In the Netherlands, a 15-year-old needs parental consent to enlist a doctor's help in killing herself. If she waits until she's 16, although she needs to "involve" her parents in her decision, she need not receive their approval. Nor need she be suffering any terminal medical condition; emotional pain is sufficient legal justification to assist in her suicide.

Legal euthanasia in the Netherlands is defined as the "active termination of life on request." It does not include what is known there as "terminal sedation" -- the administering of morphine in quantities that relieve pain but also hasten death.

But if a Dutch doctor chooses to "terminally sedate" patients in pain without the consent of the patient or family members, "it doesn't need to be reported," according to Rob Jonquiere, a physician who heads a pro-euthanasia group, "Right to Die - Netherlands."

"We don't know," he admits, "how many doctors do that."

However many there may be, though, they are at least subtly encouraged in performing such "mercy killings" by the fact that the law in their country permits assisted suicide. "Terminal sedation" may not have similar legal sanction at present, but its goal, to be sure, is the same as the goal of assisted suicide: freeing people from pain, forever.

"Mak[ing] people happy" was how Canadian-born Dutch nurse, Lucy de Berk, referred in her diary to an unspecified secret she wrote she would take with her to the grave. She was convicted last March of murdering three terminally ill children and an elderly woman at two hospitals in The Hague.

We don't yet know what Charles Cullen's motivation may have been in having ended, as he has claimed, the lives of up to 40 patients in New Jersey and Pennsylvania hospitals over the course of his own career as a nurse. But it is certainly conceivable that he too felt he was doing a good deed in helping others in distress shuffle off this mortal coil.

Such sentiments, if not their promiscuous application, are easy to empathize with; most of us would readily act upon them ourselves for livestock or pets in terminus. At the same time, though, we maintain a deep commitment to something that Judaism has clearly and resolutely taught for thousands of years: human life is different.

Suicide is regarded by Jewish law as a sin, and "pulling the plug" of a patient on life-support machinery, even where natural death is imminent, is considered the taking of a life. All the Torah's laws, with the exception only of the three cardinal ones (idolatry, sexual immorality and murder), are put aside when life -- even for a limited period -- is in the balance.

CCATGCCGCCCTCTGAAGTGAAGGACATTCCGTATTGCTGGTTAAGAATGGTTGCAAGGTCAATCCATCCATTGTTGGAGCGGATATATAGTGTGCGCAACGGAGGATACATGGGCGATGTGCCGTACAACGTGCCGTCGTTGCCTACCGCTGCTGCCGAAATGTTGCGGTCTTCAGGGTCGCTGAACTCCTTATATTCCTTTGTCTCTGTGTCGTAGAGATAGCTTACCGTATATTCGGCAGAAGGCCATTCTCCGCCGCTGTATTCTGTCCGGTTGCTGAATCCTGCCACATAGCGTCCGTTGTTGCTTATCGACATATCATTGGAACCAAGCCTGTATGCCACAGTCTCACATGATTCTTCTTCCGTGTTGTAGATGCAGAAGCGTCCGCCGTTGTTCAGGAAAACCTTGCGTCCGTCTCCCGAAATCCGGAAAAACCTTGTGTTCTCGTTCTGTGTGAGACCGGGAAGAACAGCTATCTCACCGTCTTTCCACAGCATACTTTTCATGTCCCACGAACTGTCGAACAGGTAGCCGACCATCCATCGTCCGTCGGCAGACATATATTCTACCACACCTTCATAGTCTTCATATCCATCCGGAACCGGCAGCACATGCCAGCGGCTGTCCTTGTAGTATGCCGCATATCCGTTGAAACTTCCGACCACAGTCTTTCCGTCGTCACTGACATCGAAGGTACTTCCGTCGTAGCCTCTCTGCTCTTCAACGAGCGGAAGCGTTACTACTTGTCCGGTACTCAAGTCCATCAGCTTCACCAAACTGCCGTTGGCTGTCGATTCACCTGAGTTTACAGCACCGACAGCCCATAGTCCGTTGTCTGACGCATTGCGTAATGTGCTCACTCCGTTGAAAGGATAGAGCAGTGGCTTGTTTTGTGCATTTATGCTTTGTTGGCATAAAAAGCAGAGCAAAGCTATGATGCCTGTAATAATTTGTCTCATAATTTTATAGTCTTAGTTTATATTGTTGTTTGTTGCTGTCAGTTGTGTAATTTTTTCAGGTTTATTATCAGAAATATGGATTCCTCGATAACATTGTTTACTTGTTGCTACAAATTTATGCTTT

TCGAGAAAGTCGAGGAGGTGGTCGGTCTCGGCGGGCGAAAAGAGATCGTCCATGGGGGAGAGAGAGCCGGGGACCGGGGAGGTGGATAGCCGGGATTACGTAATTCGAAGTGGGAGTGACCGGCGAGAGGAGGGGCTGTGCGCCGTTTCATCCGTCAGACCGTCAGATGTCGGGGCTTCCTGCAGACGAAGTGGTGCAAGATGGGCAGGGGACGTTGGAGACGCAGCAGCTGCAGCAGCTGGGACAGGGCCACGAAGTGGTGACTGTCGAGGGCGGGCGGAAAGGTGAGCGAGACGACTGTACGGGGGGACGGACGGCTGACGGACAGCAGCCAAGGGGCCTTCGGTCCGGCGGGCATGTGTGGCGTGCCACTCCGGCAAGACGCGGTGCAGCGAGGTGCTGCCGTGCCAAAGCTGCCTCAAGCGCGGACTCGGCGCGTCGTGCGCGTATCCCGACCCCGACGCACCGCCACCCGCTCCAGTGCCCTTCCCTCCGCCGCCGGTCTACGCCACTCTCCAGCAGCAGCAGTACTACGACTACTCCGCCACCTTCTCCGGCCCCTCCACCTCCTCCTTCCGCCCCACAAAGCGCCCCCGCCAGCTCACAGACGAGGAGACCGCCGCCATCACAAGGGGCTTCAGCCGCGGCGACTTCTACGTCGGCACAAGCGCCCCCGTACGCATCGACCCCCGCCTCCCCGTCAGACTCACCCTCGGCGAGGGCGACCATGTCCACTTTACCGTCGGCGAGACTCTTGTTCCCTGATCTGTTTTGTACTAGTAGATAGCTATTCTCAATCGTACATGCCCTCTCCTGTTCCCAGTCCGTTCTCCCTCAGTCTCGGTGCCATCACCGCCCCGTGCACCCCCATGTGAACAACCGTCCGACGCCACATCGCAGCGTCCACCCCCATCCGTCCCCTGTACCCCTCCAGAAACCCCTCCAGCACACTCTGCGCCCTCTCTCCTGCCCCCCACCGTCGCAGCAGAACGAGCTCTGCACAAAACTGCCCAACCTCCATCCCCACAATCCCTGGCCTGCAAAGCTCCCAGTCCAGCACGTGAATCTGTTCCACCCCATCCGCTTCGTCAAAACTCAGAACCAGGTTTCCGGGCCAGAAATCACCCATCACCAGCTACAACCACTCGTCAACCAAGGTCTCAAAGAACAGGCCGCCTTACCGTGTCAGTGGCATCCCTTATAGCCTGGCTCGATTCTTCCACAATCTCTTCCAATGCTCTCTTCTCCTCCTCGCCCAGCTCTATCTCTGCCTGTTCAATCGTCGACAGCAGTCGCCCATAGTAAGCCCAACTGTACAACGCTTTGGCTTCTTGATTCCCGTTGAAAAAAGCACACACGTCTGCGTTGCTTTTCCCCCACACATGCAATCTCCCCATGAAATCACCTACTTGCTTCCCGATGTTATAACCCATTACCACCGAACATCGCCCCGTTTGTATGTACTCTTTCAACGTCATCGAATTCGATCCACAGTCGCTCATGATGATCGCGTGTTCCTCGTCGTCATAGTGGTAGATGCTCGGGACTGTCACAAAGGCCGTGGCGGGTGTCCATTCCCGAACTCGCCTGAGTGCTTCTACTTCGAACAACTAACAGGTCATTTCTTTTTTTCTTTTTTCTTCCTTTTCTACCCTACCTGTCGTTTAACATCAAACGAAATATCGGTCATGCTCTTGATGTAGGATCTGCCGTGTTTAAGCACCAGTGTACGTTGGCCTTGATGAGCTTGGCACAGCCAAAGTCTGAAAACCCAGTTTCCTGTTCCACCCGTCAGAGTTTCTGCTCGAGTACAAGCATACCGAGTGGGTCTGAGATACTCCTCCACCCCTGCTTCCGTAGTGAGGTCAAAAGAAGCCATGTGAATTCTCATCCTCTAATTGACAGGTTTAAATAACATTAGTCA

Whence Judaism's exquisite valuation of even momentary human life? A likely reason lies in a recognition pondered by far too few, and far too infrequently.

It is not surprising that the terminally ill (or, as in Dutch law, even the gravely despondent) are seen in our times as prime beneficiaries of their own deaths. Ours is a culture, after all, where human worth is often measured by intellectual prowess or mercantile skills -- even by things like youth or physical beauty, or the capacity to convincingly impersonate a real or fictional character, or to strongly and accurately hit, kick or throw a ball.

The too-little-pondered recognition is that the true value of men and women lies elsewhere entirely, in men and women's potential to do good things -- to prepare, in fact, for an existence beyond the one we know. When that idea -- self-evident to some, challenging to others -- is internalized, a very different sensibility emerges.

And among the perceptions it affords is that there is immeasurable value in human life itself -- even in its minutes and seconds, and even when it is fettered by infirmity, immobility or depression.

Basketball or dancing may no longer be options in the confines of a hospital bed, and even tending to one's most basic physical needs may be impossible without help. But are acts there of sheer will -- like forgiveness, repentance, acceptance, commitment, love, or prayer -- any harder to accomplish, or any less meaningful? Are they compromised in any way by tangles of tubes and monitors?

Not even consciousness, at least as medically defined, need hinder what humanly matters most. We choose to take electronic brain activity as evidence of being meaningfully conscious, of the ability to think and choose, and then proceed to conclude that in the absence of such evidence, those abilities must no longer exist -- without a thought (at least a conscious one) of the immense tautology we have embraced.

We do not know, cannot know, when a human being is truly incapacitated -- when his or her soul has been released. Only when a heart has stopped beating can we be certain that life in its truest sense has ended. And so hastening or abetting the death of even a physically or emotionally compromised human being is no less an abortion of meaningful life than gunning down a healthy, happy one.

The attitude regarding human life codified in the Netherlands today is one toward which much of contemporary Western culture, unfortunately, is slouching. It is spoken of by sophisticates as "progressive," and indeed represents a progression of sorts, away from the Jewish religious tradition that is the bedrock of we call morality and ethics. The degree to which we manage to check that progression will be the degree to which we demonstrate that we truly understand what it means to be human.

AM ECHAD RESOURCES

[Rabbi Avi Shafran is director of public affairs for Agudath Israel of America]